Oh, although I am also going to be doing some prequel shorts and some of those will probably be offered free with the hopes Amazon will price-match sooner-than-later. Once I get any data, I will share ASAP.
     
    scottmarlowe likes this.
  14. Zero Angel

    Zero Angel Auror

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    Benjamin Clayborne gave an extended look of his book on his site. I remember him saying that it helped some.

    I would just be leery of cliffhanger endings of "free" stories – I think it would diminish reader trust – although if you emphasized that it was the first half / free *preview* it would probably not have any negative repercussions.
     
  15. BWFoster78

    BWFoster78 Myth Weaver

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    It seems like the benefit of this is negated somewhat by the fact that all ebooks have a free sample. I usually know after a couple of paragraphs if I'm going to want to read a book, so I'm not sure what the extra amount adds or if people will want to download something that is specifically advertised as a teaser.

    It also negates Scott's theory, which I think has real merit, that most people don't read free/low priced books.
     
  16. Zero Angel

    Zero Angel Auror

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    Correct. Most ebooks offer the first 10% or so for free. The issue being, I suppose, if your book is a "slow-starter". Unfortunately, if your book is a slow-starter, the chance that someone will make it through the beginning is lower than it is with an established author. Best advice in my opinion for that would be to write a more involving beginning than offer more of the book.

    It might be worth to offer your own free preview (even if not a longer one) on your site though for those that don't want to navigate away to Amazon or BN.com.

    It might also foster a the-author-really-cares-about-the-reader sentiment with your readers/customers as well.
     
  17. Devor

    Devor Fiery Keeper of the Hat Moderator

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    Most likely, the "first half" is too much to expect people to read before making a decision. By that point you've undercut your sales pitch. In terms of a sample, most people only need a paragraph or two before they have enough information to make a decision. If you give them too much more, you're weakening that moment of decision. I think the extra material would do more harm than good.
     
  18. scottmarlowe

    scottmarlowe Dreamer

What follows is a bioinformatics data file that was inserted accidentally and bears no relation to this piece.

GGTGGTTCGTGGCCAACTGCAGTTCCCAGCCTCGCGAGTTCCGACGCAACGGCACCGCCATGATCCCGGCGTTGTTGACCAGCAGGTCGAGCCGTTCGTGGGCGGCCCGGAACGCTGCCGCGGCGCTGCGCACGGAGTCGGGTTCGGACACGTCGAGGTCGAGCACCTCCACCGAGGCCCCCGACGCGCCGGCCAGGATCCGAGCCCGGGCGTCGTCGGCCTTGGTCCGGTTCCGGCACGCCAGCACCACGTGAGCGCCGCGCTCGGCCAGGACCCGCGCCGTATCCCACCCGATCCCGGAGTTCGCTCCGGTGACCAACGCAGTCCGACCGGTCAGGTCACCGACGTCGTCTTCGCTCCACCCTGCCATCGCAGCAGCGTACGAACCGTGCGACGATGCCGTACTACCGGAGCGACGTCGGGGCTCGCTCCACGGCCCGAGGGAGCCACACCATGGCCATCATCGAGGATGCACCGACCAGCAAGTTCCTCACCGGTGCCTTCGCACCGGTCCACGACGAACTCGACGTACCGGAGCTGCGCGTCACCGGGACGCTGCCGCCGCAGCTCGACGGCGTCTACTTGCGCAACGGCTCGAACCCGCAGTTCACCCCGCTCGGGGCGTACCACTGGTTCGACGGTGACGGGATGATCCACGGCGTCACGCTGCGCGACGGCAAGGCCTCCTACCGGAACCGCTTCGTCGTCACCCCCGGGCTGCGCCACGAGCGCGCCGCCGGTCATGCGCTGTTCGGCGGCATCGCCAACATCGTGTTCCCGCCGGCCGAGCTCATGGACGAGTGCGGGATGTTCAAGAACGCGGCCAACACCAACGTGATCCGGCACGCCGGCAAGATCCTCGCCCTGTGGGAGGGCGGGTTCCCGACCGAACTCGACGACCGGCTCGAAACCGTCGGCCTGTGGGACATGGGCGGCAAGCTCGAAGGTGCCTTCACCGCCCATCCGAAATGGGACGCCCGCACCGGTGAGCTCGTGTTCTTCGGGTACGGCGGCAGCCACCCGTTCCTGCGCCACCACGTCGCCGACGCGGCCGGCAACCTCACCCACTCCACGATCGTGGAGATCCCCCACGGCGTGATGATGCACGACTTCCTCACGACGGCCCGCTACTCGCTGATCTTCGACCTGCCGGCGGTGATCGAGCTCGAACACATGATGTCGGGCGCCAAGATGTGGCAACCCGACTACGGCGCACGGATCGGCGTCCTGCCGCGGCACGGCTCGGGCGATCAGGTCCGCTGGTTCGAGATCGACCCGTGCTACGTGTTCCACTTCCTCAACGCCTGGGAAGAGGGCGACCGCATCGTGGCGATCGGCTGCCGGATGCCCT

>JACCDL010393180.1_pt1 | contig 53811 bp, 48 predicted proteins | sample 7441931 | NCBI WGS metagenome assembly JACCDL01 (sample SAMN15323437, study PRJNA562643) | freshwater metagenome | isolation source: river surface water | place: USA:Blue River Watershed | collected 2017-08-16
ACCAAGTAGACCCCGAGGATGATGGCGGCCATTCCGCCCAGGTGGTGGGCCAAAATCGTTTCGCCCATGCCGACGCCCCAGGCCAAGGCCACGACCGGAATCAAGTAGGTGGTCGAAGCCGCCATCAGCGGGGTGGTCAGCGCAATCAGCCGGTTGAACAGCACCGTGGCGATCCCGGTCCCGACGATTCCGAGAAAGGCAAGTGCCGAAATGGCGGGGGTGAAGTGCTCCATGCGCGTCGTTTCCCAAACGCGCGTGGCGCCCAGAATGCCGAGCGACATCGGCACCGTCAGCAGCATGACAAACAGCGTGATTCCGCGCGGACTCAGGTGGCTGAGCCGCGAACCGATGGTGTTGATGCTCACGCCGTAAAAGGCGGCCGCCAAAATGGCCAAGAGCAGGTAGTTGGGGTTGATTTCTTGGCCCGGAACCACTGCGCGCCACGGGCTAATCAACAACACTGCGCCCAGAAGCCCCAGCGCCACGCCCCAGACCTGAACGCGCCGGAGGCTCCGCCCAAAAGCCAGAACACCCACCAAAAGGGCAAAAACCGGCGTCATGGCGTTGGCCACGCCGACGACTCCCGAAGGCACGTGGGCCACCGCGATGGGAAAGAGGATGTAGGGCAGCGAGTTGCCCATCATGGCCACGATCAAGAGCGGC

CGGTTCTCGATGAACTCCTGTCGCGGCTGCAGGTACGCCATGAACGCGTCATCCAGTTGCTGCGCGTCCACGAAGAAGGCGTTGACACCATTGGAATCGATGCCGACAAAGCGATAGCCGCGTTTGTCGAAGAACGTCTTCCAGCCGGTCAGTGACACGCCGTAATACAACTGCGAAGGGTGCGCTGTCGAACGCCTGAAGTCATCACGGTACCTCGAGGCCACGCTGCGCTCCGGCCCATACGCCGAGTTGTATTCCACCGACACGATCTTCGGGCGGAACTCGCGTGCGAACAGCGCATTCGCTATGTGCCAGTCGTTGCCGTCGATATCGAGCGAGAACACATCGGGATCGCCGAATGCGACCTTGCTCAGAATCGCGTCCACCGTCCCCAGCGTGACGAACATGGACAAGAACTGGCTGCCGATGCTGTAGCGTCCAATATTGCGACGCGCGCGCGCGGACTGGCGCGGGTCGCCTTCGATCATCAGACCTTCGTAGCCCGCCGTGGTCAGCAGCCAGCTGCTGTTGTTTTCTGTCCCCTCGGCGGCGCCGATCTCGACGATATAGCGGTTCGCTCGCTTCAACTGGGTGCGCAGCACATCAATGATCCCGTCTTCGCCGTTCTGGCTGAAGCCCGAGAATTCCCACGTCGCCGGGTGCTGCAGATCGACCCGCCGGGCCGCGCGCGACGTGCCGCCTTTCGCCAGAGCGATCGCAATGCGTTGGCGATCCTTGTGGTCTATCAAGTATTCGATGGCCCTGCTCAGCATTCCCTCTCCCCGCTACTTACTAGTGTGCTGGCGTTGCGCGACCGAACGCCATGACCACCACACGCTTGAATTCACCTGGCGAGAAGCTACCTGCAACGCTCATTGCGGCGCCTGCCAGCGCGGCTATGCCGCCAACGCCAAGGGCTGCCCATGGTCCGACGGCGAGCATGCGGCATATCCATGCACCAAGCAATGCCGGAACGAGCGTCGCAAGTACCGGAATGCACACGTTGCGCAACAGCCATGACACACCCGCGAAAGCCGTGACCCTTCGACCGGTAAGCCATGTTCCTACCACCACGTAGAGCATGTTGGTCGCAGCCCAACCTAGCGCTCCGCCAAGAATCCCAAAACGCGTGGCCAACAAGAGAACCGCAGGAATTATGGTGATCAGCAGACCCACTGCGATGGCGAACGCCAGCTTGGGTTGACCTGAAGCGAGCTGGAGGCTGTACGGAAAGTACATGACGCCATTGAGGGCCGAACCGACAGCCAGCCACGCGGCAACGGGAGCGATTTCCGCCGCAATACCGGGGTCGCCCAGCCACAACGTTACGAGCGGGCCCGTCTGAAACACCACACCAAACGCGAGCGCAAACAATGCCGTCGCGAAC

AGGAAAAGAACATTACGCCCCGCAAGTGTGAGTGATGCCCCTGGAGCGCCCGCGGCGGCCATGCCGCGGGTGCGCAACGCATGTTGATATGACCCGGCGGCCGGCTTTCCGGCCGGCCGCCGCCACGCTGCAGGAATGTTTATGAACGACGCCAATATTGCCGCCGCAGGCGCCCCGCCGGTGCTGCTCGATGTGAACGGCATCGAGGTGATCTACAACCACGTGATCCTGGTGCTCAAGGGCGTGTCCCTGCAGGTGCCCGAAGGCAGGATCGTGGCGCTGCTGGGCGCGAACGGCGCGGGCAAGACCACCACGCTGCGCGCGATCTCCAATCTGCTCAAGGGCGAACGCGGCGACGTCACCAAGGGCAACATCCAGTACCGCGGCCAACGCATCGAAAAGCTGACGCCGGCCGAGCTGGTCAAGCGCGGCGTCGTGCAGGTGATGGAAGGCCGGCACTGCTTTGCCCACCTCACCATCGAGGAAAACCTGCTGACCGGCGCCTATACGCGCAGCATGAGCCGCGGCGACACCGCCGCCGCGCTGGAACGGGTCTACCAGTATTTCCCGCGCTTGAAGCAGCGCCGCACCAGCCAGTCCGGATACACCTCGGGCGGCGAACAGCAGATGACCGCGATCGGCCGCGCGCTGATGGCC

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    Yes. When I wrote that post I was also in the KDP Select program and found some pretty good success with borrows and then the free runs translating into good list positioning and so on. I think what I was getting at in the post is that giving away copies to "faceless" readers or without there being some other benefit, like what KDP Select offers, then free doesn't work.

    Something I have had success with, however, is offering free copies to specific readers in exchange for a review. Because the person has to contact me, I'm able to establish that personal connection. This goes a long way towards getting feedback in general, but I've also asked each person to post their review to more than just Amazon, so it helps spread the word that way as well. So far, I've gotten 4 reviews this way. All very good ones.
     
  19. Zero Angel

    Zero Angel Auror

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    Great point. For reviewers (especially professional ones, but maybe some private ones in the beginning), we should *always* make review copies available. Some reviewers will refuse them, preferring to purchase every copy, but most will take part if they want to review your novel/story.

    Pitfalls: (1) accepting a free copy of our book does not mean they will review the book — especially for the larger, busier reviewers; (2) it should never be implied that the free review is a payment for a good review; (3) most reviewers do not care to be sent unsolicited books, even if they are free — query first unless their submission policies say otherwise.
     
  20. scottmarlowe

    scottmarlowe Dreamer

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    I usually will offer the free copy, of course, but I've had reviewers go out and buy it as well without any prompting from me.

    Good points. I do make it clear when I give someone a free book in exchange for a review that it is for an "honest" review. Obviously I don't want 'bad' or low ratings in return, but I understand I can't control that. At least so far, though, with having established that initial connection, people have been very accommodating and thoughtful in their reviews. I think there's something about being nice to readers that makes them want to reciprocate. :)